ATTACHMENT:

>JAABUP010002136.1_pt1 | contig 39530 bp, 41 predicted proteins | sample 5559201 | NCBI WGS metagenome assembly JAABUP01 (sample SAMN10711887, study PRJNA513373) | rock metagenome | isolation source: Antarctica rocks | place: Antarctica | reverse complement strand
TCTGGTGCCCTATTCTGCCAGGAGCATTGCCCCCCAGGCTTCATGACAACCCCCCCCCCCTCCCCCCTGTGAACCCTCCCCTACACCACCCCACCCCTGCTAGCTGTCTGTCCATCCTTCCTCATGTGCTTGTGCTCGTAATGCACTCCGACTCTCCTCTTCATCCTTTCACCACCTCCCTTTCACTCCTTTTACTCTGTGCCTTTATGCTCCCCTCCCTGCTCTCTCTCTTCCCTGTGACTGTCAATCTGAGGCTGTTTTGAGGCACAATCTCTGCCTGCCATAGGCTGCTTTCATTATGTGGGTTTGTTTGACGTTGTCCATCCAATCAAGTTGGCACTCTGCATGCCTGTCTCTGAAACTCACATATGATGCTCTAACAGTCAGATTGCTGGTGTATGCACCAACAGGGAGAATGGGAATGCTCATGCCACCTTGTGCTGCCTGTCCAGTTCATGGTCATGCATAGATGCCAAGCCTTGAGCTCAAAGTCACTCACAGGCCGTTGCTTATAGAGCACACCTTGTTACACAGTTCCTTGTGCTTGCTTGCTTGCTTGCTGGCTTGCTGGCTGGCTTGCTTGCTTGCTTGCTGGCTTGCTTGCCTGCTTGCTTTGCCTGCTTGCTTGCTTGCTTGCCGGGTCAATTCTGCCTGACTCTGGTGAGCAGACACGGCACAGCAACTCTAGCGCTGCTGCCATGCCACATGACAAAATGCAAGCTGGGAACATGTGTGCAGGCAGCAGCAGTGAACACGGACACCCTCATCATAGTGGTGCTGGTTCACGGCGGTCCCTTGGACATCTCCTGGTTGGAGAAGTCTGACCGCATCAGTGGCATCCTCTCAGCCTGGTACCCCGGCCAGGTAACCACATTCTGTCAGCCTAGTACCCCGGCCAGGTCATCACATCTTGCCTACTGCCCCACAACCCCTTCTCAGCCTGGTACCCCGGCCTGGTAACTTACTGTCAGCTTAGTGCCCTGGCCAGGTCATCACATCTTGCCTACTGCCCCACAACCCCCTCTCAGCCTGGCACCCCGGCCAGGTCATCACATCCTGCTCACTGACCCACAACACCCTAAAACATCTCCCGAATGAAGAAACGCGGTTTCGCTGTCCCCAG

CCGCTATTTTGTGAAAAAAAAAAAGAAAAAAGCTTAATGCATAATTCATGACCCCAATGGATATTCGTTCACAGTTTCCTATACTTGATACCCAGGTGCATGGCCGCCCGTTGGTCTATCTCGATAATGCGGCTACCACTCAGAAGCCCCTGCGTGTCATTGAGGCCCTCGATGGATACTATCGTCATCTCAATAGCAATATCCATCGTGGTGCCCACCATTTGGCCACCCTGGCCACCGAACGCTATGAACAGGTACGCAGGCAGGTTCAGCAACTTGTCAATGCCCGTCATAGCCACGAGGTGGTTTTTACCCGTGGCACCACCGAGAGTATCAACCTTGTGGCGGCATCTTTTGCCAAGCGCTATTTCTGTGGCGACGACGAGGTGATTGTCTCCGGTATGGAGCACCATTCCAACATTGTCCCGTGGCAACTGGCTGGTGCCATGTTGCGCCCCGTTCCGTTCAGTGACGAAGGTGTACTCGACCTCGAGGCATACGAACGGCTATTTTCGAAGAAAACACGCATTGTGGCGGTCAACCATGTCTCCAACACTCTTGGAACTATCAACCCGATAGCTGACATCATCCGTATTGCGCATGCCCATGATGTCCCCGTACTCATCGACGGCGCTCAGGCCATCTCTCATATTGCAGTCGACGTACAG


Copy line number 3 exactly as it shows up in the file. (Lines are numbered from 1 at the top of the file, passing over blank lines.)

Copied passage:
CCGCTATTTTGTGAAAAAAAAAAAGAAAAAAGCTTAATGCATAATTCATGACCCCAATGGATATTCGTTCACAGTTTCCTATACTTGATACCCAGGTGCATGGCCGCCCGTTGGTCTATCTCGATAATGCGGCTACCACTCAGAAGCCCCTGCGTGTCATTGAGGCCCTCGATGGATACTATCGTCATCTCAATAGCAATATCCATCGTGGTGCCCACCATTTGGCCACCCTGGCCACCGAACGCTATGAACAGGTACGCAGGCAGGTTCAGCAACTTGTCAATGCCCGTCATAGCCACGAGGTGGTTTTTACCCGTGGCACCACCGAGAGTATCAACCTTGTGGCGGCATCTTTTGCCAAGCGCTATTTCTGTGGCGACGACGAGGTGATTGTCTCCGGTATGGAGCACCATTCCAACATTGTCCCGTGGCAACTGGCTGGTGCCATGTTGCGCCCCGTTCCGTTCAGTGACGAAGGTGTACTCGACCTCGAGGCATACGAACGGCTATTTTCGAAGAAAACACGCATTGTGGCGGTCAACCATGTCTCCAACACTCTTGGAACTATCAACCCGATAGCTGACATCATCCGTATTGCGCATGCCCATGATGTCCCCGTACTCATCGACGGCGCTCAGGCCATCTCTCATATTGCAGTCGACGTACAG